Tuesday, March 2

The year in review – the good, the bad and the misfires


Two more days and we’ll be bidding the year 2018 adieu, goodbye, so long, it has been a tumultuous year, full of surprises, upheavals and shocks.

But what had started as the bright shining moment in the politics of Malaysia ended the year in a cautious uncertainty although optimism and hope still flicker within most of us.

We have seen and witnessed what is possible, what is doubtful and what still remains the same, although the mission and the will to change will forever be there.

Where there’s a will there’s a way; although the path to our final destination may well be paved with stony ground, hilly slippery slopes and boulders the size of impossible may hinder and slow us down.

Change came in the form of the results of the May 9 General Elections, the 14th held since 1957 when Malaya had gained its independence from the British.

We had only seen one single political party and alliance rule our nation since then, some 61 years ago. For us in Sarawak and Sabah, it was since 1963 when we had together formed Malaysia – and it had seemed to most of us since that the Barisan National (BN) alliance would be ruling us forever.

Forever changed on May 9; most historically at the federal level and to an extent in Sabah. Sarawak won’t see its state general election till 2021, and continues to be ruled by a remnant of the old BN albeit a name change to GPS instead.

The old emperor had simply changed its clothing, without much else having seen any other renewal or reform.

Pakatan Harapan (PH) a newly formed coalition strung together by the Tun Dr Mahathir/DAP and PKR leadership has had a rather uneasy seven months trying to reform while keeping its quarrelsome members and other so-called leaders in line and not squabbling over minute matters of petty concerns; while swimming in deeper waters full of sharks, snakes and crocodiles from within and without – the latter being the old foes in Umno and PAS who having lost power and authority overnight are taking pot-shots at all and sundry behaving rather like headless chicken performing their death dance.

The alleged wrong-doers in the previous regime, their cronies and their underlings are slowly being dragged into courts and charged for their crimes and other law-breaking misdeeds – no doubt we will be witness to years of court cases as well as deals and other nefarious goings on.

At the end of the day all that we the citizens of Malaysia want to see is that justice will be served and that all the stolen monies and properties are duly returned or re-instated into their proper places.

The hiccups and the misfires, the wrong turns and the bad decision making – from the top downwards, in almost every vital ministry, has been rife and regular.

Who can forget the missteps made so many times by the newly installed minister of education? The young turk of a minister of Youth and Sports? I do not need to rehash the finer points or details here so as not to further bore you kind reader.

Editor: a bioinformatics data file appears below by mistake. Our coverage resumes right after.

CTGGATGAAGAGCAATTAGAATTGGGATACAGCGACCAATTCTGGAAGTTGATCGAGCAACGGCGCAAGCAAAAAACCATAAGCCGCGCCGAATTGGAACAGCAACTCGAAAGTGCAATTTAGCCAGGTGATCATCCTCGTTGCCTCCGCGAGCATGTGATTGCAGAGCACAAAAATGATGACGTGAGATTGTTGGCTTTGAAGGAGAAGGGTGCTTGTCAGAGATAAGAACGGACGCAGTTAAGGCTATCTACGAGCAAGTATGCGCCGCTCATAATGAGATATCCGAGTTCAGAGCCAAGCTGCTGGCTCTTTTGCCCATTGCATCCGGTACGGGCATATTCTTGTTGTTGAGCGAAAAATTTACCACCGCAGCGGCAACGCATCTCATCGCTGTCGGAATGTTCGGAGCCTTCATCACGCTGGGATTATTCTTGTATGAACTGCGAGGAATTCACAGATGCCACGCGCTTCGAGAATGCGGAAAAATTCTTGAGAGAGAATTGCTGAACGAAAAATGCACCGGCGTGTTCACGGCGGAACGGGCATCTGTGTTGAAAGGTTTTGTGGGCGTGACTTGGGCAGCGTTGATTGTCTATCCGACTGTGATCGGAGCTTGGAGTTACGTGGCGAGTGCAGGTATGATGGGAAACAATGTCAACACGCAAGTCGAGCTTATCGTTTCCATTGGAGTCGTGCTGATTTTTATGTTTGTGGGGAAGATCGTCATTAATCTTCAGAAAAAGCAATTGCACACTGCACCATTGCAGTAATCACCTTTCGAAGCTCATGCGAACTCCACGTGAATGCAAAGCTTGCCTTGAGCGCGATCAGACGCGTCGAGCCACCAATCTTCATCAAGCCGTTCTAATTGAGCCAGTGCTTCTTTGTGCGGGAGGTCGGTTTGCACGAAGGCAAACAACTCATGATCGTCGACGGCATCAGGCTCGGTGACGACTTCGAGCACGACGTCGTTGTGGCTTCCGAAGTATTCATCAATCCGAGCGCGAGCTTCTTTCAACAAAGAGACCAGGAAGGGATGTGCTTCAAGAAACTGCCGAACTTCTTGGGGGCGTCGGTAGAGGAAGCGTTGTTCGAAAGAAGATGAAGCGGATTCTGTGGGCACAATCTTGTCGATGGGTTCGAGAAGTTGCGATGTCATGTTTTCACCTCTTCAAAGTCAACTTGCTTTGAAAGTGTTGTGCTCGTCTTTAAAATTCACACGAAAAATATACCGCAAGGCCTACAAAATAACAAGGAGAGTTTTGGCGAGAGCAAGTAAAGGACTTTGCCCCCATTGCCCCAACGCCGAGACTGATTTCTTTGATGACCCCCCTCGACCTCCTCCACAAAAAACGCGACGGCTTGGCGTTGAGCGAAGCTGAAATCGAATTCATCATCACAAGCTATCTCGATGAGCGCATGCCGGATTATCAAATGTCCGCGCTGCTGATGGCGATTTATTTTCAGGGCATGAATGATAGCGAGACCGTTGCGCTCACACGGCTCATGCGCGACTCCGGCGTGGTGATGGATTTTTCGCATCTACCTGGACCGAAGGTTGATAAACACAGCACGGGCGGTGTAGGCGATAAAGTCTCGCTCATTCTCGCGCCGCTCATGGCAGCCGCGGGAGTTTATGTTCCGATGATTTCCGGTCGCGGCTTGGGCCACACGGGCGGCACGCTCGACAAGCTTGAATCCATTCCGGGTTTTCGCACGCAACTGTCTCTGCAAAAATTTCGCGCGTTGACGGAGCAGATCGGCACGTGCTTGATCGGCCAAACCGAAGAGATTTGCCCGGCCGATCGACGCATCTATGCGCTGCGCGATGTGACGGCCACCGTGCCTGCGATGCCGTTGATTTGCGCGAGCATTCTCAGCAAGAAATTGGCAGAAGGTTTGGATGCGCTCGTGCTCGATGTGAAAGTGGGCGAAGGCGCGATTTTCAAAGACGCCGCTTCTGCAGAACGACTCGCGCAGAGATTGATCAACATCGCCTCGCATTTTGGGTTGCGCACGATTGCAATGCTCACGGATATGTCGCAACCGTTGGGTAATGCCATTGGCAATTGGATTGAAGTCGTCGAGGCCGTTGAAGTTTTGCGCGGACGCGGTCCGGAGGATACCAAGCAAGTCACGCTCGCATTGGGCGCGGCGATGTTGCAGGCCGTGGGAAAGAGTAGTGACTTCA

Suffice it to say that at this early stage of a newly formed coalition one can suffer their errors and awry decisions – but our patience is wearing thin.

At the state level, one can sense a feeling of politicians marching time, expectations being heightened and yet uncertain what the next state elections come 2021 might bring?

Is our Chief Minister confident enough to call for an earlier state election? Maybe even sometime next year 2019 or in 2020?

There are two ways of looking at the overall scenario here.

One is to call the state elections now – while the PH federal government is still in its infancy, still in a somewhat chaotic state, trying to sort out what Najib had done in West Malaysia (or not done), because so far the PH government has done virtually nothing reformative in either Sarawak or Sabah!

But yet don’t for a minute mistake that there is indeed a wind of change in the air, and the electorate has been caught up in it. Could they too be willing to risk it all and vote for a change anyway?

The other decision is to wait it out – go for the full term till sometime in the middle of 2021 – in over 2 years, with RM31 billion in the state reserves, the GPS government can do so much more for the 2.7 million Sarawakians – more development, better welfare facilities and  services – thus generating a new sense of hope and reform.

All this can only be done through the personal efforts of the state assemblymen and their underlings at all levels.

If the funds and the efforts do not filter down to the ground level all will be lost. As always there is a high risk of leakage at every level.

This decision assumes that at the receiving end of it the electorate will in return be appreciative and thankful and will recognise that the GPS government has had their personal welfare at heart; and in reciprocating will re-elect them again at the polls.

It’s not an easy decision for the chief minister.

Because if by then the new PH government at the federal level has managed to get its act together, put in all their best efforts, surmount the impossibly hard spectre of sabotage within the civil service and the continuous cyber-trooper efforts of the Umno/PAS online attacks – and made good of all its promised reforms – politically, socially and economically; then the GPS government will find it extremely tough going at the 2021 state polls.

At the end of the day, no matter when it is called, and no matter who wins it, the benefactor of it all will be both you and me, the true Sarawakian. As it should always be.